You knew I couldn’t assemble a Holiday Gift Guide on which a good proportion of the gifts are books, on which an entire post is dedicated to a list of a dozen books based out of Los Angeles, on which said books are based on Los Angeles restaurants, and not gush about my hero, right?
Los Angeles + Restaurants = Jonathan Gold.
You knew that, right?
Jonathan Gold’s Counter Intelligence was inspiration for my original blog post, which was intended to be a list of a delicious dozen books for the Los Angeles food lover. There are at least two dozen cookbooks written from the perspective of local chefs and restaurants, both classic and new. The problem is that there are very few books about Los Angeles food and restaurants that aren’t a highly-paid restaurant marketing consultant’s deliverable – a menu with recipes that are more than likely too complicated to make at home so why bother, you should just make a reservation instead!
Oops, did I just blog that cynicism out loud?
I’m not saying there is anything wrong with cookbooks centered around a restaurant. Gorgeous photography of professionally-styled presentations. Recipes for “restaurant-quality” dishes. A good excuse to ask a hot chef for an autograph. I’m just saying, “Let’s be real.” For the most part, restaurant cookbooks are less functional, and far more fashionable for the coffee table. How many of us are really going to attempt AOC’s Bacon-wrapped Dates?
Oh wait. I did. And AOC doesn't have a cookbook anyway.
Let’s explain this from a different perspective.
On a list of Los Angeles restaurant books that was becoming heavily weighted toward cookbooks, a single book of restaurant reviews seemed out of place, as if it had been added as an afterthought. It would not have done the book, nor my hero, justice.
So I changed the original list’s theme strictly to cookbooks, had a little bit of trouble at the end almost having to resort to the Border Grill/Ciudad's Too Hot Tamales to round out the dozen, was saved of that when I found the El Cholo cookbook, and resolved to compose a Los Angeles restaurant-focused gift list that is wholly dedicated, not to the replication of restaurant meals at home, but to the experience of dining out in LA.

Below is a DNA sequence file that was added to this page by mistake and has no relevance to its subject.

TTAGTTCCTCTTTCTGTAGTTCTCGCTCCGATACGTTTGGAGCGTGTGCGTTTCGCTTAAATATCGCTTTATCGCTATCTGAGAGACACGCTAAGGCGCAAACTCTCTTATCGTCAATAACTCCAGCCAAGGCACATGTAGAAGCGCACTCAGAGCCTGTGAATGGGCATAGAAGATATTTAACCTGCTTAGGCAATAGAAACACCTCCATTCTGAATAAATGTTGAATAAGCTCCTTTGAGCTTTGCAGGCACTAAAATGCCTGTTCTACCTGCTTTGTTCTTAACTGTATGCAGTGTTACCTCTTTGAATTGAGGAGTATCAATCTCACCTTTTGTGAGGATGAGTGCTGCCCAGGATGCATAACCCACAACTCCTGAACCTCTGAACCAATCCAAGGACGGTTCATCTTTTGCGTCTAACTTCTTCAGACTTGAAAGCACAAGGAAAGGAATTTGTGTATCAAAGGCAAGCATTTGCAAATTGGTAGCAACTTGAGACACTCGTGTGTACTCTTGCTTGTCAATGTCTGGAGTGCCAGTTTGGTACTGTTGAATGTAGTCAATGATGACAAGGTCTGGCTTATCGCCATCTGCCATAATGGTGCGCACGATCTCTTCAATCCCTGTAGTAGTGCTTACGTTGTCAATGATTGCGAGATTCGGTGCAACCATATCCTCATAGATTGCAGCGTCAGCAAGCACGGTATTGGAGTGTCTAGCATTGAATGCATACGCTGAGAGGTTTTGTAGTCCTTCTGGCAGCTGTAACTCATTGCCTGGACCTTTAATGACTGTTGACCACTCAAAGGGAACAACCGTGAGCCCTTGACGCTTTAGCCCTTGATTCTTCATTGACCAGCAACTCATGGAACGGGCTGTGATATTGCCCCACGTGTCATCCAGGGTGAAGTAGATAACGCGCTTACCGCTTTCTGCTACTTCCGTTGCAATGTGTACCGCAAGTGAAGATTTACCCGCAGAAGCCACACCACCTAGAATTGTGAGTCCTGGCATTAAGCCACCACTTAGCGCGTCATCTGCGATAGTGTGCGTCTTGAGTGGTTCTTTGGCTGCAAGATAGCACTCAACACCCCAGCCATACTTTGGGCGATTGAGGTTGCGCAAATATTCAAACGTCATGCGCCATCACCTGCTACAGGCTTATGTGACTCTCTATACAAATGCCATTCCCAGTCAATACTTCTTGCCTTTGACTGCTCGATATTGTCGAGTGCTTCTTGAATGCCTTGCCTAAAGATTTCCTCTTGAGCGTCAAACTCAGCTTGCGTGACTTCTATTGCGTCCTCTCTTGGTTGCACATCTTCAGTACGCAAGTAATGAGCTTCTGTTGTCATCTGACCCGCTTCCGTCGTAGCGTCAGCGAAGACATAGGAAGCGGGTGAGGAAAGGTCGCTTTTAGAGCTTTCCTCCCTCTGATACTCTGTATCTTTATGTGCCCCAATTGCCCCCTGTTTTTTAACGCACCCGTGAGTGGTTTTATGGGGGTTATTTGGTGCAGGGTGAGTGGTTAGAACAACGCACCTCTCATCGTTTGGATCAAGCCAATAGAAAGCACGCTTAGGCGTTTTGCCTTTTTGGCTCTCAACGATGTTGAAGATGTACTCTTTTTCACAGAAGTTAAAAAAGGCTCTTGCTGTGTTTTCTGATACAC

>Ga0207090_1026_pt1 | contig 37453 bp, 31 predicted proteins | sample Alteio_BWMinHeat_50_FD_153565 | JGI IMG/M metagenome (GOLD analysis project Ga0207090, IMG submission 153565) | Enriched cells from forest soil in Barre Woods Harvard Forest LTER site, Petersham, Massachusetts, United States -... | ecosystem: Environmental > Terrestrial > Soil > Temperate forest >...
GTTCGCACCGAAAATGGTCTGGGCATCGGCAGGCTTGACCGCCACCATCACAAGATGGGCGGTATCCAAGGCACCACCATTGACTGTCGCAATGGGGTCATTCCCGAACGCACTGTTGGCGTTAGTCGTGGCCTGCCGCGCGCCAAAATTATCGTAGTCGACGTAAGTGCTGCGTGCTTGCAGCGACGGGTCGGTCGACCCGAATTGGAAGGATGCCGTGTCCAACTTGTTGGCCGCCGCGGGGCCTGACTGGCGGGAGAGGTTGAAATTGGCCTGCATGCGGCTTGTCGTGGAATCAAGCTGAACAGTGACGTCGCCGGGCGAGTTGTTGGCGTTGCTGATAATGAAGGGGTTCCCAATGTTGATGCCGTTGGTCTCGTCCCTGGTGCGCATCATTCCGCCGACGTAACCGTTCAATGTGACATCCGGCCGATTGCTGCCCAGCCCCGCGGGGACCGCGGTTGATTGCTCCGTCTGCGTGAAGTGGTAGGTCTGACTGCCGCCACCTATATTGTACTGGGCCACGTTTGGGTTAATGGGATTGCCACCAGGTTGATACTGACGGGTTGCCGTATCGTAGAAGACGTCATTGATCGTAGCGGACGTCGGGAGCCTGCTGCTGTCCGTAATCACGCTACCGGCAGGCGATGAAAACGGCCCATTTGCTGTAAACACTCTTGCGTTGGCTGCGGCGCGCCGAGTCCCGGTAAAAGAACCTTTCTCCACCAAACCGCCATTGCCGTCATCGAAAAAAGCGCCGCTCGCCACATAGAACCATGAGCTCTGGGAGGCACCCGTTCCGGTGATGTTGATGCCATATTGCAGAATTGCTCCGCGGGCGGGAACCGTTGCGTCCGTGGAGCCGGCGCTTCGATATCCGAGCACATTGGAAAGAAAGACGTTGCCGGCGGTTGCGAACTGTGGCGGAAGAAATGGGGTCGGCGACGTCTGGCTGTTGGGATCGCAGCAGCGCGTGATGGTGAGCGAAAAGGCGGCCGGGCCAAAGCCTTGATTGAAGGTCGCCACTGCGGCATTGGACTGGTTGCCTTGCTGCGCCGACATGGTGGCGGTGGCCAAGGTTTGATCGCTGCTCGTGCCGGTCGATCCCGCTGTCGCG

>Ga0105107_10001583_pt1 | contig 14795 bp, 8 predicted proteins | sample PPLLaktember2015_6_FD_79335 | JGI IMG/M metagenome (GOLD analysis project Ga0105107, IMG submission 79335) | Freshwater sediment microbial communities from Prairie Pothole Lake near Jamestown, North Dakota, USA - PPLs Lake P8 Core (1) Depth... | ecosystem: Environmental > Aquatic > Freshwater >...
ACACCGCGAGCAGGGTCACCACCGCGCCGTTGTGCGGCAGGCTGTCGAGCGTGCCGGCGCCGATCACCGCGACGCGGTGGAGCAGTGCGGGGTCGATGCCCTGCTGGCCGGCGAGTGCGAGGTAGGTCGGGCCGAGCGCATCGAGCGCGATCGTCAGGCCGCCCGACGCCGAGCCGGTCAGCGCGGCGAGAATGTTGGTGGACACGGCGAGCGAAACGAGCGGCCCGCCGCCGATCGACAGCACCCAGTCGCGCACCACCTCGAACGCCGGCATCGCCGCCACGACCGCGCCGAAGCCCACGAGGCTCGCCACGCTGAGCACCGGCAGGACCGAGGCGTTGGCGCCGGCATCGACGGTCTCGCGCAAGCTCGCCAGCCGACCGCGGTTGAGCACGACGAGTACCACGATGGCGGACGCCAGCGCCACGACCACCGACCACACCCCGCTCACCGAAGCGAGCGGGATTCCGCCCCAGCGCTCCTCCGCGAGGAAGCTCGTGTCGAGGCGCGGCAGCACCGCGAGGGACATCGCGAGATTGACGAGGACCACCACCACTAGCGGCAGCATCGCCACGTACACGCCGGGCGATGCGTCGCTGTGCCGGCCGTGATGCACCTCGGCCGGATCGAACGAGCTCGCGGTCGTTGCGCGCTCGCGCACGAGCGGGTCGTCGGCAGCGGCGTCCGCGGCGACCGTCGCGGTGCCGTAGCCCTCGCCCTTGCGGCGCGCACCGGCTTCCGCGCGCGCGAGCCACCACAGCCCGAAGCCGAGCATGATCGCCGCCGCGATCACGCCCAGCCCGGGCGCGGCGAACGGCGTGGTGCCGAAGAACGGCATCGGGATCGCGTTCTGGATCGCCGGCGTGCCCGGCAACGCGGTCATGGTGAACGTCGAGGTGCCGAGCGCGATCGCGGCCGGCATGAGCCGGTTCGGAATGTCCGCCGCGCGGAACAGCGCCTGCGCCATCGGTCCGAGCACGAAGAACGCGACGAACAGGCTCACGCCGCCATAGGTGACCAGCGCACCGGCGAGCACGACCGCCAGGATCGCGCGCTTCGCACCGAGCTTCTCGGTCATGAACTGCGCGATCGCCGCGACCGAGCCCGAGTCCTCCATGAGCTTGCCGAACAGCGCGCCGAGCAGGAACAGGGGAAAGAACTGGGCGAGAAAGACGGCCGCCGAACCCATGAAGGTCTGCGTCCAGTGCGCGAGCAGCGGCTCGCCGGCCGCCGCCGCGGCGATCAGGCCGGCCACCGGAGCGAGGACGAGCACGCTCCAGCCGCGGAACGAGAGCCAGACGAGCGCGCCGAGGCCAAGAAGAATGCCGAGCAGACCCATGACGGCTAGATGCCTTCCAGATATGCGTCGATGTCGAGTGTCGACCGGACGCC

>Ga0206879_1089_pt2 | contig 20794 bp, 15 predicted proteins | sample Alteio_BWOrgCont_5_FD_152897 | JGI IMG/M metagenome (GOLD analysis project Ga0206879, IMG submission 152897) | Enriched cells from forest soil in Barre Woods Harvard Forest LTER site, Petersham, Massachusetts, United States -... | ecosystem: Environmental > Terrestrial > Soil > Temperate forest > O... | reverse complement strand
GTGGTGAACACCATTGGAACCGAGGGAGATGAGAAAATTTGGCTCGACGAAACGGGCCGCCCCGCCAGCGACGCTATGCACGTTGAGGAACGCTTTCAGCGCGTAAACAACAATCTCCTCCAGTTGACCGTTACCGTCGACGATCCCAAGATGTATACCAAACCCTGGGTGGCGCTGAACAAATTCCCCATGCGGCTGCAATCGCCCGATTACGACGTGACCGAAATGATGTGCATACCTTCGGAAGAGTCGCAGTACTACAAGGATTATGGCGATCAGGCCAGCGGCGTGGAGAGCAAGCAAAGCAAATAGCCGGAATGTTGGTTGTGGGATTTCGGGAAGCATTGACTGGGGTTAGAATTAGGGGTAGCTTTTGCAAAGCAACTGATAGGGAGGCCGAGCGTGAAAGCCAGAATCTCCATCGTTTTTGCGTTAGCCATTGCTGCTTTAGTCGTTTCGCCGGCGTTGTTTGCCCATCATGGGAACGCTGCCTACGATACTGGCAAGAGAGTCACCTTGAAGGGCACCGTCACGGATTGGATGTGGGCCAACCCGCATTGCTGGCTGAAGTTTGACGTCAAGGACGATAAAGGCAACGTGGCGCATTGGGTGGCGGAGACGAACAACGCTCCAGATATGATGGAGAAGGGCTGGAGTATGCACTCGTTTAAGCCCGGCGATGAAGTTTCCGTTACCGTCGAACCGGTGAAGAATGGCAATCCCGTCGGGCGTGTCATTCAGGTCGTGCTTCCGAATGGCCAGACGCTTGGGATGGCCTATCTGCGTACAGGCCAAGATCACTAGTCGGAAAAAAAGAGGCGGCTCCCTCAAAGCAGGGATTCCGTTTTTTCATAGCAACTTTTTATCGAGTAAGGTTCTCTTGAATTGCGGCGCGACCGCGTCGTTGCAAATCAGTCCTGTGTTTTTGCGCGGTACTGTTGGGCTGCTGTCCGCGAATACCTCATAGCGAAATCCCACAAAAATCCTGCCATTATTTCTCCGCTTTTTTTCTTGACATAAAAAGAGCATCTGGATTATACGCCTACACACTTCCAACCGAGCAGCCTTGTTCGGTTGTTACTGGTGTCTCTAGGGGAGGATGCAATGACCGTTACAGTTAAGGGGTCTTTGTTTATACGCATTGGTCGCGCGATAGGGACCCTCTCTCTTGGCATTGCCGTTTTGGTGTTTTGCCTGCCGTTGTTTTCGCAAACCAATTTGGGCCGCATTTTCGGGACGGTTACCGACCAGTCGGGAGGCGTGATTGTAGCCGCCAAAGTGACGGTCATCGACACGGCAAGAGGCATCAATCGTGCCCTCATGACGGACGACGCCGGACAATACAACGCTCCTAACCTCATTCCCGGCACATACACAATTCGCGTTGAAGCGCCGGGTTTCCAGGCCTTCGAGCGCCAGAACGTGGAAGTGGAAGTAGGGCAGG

And let me tell you, dining out in LA is definitely an “experience.”
Gold Standard: Technically, JGold's Counter Intelligence could have been the single gift on a List-of-One, but then I wouldn't have been able to title this post "Delicious Dozen" like all the other lists.
Ethnic Cui-scene: An older book, but one that demonstrates the breadth of ethnic cuisines that is the hallmark of Los Angeles dining.
"essential" for "mobility": I used to live and dine by Zagat. Until they made me pay for a subscription. But if you didn't have to buy it, it wouldn't be a gift, now would it? (At least not for Merry Consumer-mas!)
Where the Rubber Hits the Road: The original red-covered restaurant guide has hit LA, and our stars aren't just about Hollywood Boulevard anymore.
(G)P.S. I Love You: If there’s one dining city on this planet that requires sophisticated navigation, it’s the metro-quilt that covers the equivalent square mileage of most New England states. You live on the Westside. You have to cross town for Mexican, double back for Italian food, somehow find your way off the downtown freeway loop for dim sum, and let’s not talk about road-tripping to Orange County to get a decent bowl of pho.
Free of Charge: You have to call for directions because you left the address at home. You have to call to push the reservation back because eastbound Sunset is at a dead-stop. You have to call your date and apologize for being late. Solio will keep you powered.
Talk Wordy to Me: You're actually talking to yourself while sitting at Mozza's bar alone, but that'll be our little psychotic secret. With a Jawbone in your ear, everyone else will think you're on the phone.
Meter Made: Parking Meter Timer Keychain with 10 Quarter Holder: $12. Forty-five minutes in parking meter in front of Diddy Riese: $1.50. Running out to feed your meter 90 seconds before it expires and seeing the meter maid slap a ticket on the Volve four cars behind you: priceless.
Valet of the Dolls: UCLA is for the people who drive and valet park. If you went to USC, we assume you have a driver.
Hook, Line, and Sink Her: As amusing as it is to watch servers do the steeplechase through a dining room set with handbag hurdles, you can't risk their messy miscalculation on your $2,700 YSL.
Deal Deals: It's like buying someone a Cosmo at each restaurant with the savings from Cozmo. They just have to bear the shame of pulling out a "discount" card at the table.